Marriage Story. Review (Mild Spoilers.)

From the marketing material I’ve seen the films of Noah Baumbach have never particularly appealed to me. That said when I heard about the buzz for Marriage Story coming out of various festivals and ranking high on year-end lists I wanted to see it even if the prospect of Scarlett Johansson and Adam Driver as divorcing parents doesn’t sound like the most compelling thing in the world. My local independent cinema has started getting Netflix films before they are released to streaming so I took the opportunity to take in in a screening with high expectations. Is it as good as critics and audience have said.
Honestly yes and no. Don’t get me wrong this is a superb film. Terrifically written,superbly performed and deeply moving in places it’s an easy recommendation for pretty much anyone who has an interest in seeing it. Both central performances are outstanding but Scarlett Johansson gives easily my favourite performance of the year. There is an extended sequence involving her giving a monologue telling Laura Dern who plays her divorce attorney about how the relationship evolved over time and it’s honestly one of the great cinematic moments of the 2010s. It’s also great to see Alan Alda in pretty much anything and there’s nothing to dissuade that here.In terms of the drama on screen for the majority of its run time it’s fiendishly compelling.
I also really admired how the film wasn’t necessarily about the central divorce but was more concerned with how the clash in styles of the two parents effected both their relationship and how they treated their son. It reminded me of my own parents. You have the hard working mother who has put in the time i’m too really develop the relationship with her son and the son will always gravitate towards her as a result. The father tries his best to engage his son in whatever way he can but is so focused on his own professional life (in this case Adam Driver is a theatre director) that his son gets left behind or has to fit in in with the fathers schedule. All of this is executed in a way that’s very effective and emotionally engaging.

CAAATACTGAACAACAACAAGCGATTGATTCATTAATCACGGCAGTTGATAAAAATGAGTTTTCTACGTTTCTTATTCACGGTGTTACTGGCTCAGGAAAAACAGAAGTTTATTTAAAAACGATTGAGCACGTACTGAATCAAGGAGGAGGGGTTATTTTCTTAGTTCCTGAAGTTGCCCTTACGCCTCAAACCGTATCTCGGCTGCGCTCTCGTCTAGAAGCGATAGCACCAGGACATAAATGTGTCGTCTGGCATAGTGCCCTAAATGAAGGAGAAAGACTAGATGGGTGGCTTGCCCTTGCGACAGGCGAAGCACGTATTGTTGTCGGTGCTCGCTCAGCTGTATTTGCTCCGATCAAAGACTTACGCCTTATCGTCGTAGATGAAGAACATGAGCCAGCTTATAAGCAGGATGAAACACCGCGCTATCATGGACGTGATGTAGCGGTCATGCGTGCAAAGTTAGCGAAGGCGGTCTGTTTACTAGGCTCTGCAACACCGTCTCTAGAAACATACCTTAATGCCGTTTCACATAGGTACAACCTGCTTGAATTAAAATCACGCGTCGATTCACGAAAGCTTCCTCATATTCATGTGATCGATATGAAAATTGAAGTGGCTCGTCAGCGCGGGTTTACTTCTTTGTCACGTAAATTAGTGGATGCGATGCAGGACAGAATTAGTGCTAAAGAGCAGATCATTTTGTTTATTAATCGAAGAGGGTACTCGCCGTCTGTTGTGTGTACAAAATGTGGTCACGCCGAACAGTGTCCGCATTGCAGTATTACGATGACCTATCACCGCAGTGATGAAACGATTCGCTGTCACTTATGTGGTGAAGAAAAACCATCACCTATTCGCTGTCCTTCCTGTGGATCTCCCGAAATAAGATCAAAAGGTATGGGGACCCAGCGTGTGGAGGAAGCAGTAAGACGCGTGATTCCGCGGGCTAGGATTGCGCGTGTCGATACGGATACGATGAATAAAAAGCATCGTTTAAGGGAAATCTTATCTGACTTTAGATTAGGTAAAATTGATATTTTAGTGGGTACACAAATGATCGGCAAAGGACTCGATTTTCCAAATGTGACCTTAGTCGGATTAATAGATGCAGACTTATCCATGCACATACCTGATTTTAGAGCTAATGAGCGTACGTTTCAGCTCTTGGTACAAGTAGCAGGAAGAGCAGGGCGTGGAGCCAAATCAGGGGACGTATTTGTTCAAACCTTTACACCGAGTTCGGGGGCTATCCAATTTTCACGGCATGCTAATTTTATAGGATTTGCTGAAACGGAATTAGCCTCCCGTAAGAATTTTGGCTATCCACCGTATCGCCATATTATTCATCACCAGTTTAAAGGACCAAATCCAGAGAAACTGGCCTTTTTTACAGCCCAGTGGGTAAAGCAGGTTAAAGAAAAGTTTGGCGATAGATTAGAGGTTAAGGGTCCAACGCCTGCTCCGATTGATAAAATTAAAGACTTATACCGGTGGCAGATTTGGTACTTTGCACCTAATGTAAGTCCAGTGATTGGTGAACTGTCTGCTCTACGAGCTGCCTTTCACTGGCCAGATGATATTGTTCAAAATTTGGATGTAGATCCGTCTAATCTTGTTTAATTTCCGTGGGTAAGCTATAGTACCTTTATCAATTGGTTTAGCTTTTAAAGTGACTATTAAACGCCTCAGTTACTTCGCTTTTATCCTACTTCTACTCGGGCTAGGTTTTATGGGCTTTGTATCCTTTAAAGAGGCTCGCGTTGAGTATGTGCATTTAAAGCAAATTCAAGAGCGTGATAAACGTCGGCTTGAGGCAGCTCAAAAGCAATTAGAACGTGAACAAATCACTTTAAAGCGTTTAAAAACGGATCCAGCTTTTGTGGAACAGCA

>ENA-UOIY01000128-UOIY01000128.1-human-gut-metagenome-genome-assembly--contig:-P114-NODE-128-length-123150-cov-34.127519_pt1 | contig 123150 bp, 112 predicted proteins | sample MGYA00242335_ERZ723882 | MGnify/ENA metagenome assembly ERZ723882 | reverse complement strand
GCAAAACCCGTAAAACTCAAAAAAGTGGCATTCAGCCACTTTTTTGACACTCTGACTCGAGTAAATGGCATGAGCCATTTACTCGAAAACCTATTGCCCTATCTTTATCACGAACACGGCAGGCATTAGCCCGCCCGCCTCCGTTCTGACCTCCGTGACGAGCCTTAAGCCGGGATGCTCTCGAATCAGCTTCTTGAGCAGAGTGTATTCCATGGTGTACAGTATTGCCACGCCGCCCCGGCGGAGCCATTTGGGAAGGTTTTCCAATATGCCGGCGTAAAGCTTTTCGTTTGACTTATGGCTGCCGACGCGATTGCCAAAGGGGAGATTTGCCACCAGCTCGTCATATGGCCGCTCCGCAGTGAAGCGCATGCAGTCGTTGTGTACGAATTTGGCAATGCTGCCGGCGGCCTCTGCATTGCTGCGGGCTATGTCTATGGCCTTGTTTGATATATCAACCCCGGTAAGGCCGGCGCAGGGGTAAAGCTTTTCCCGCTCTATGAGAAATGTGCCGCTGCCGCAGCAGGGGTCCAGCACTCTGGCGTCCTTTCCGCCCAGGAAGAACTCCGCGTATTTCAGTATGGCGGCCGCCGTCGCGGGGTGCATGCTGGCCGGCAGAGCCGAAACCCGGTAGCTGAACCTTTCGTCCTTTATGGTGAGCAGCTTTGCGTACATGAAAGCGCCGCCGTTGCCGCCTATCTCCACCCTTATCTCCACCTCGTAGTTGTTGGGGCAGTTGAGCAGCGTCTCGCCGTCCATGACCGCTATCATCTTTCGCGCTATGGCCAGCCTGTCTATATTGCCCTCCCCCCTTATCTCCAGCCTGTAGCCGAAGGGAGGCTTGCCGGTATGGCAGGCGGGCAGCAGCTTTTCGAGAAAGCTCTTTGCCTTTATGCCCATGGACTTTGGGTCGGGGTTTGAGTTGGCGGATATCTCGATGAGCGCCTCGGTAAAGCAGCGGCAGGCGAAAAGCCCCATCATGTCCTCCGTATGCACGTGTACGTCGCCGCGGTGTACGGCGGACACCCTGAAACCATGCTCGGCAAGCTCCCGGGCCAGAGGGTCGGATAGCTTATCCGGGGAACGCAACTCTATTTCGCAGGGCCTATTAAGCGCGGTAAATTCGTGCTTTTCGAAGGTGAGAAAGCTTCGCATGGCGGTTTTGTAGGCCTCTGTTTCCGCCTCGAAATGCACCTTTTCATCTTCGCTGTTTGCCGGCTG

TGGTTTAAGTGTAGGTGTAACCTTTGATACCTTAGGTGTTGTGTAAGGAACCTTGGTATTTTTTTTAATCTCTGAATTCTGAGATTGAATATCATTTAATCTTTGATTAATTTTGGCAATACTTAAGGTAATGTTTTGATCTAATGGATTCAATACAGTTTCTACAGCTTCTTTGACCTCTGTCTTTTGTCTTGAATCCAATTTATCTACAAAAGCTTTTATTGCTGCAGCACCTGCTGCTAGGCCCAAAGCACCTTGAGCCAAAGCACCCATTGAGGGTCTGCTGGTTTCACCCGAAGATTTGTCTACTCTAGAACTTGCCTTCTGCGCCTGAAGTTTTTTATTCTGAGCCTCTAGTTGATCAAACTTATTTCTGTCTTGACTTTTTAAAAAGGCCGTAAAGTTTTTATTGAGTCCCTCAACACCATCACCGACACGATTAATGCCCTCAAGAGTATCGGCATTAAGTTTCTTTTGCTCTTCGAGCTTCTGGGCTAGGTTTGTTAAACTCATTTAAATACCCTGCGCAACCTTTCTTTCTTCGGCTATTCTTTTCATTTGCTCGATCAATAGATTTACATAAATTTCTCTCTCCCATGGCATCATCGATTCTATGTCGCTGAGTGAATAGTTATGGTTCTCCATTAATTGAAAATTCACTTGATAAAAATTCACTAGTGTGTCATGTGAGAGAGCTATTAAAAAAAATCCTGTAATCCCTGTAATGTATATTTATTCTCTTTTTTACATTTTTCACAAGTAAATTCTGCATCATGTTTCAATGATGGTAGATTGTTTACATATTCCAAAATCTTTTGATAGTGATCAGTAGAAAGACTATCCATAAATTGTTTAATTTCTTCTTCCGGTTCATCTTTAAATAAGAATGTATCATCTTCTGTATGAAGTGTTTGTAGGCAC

All that being said I do think that a few minor problems that prevent me from labelling it a masterpiece as many others have. At 135 minutes I think the film is a little bit too long and could do with losing 15 to 20 minutes. To explain which 15 minutes i’d cut-out would involve big spoilers. Impeccably acted as the one scene where the two parents have a ferocious argument is (no doubt it’s a strong contender for the award reels of both actors) I felt that it was also symptomatic of what this film might have been if it had taken a more conventional approach. Thankfully Baumbnach never seemed interested in this angle.
Despite the minor problems mentioned in the last paragraph this was mostly as fantastic as reported. The subject matter might not seem like a fun Friday night’s viewing (and it isn’t) but for fans of emotionally compelling drama this is a must.

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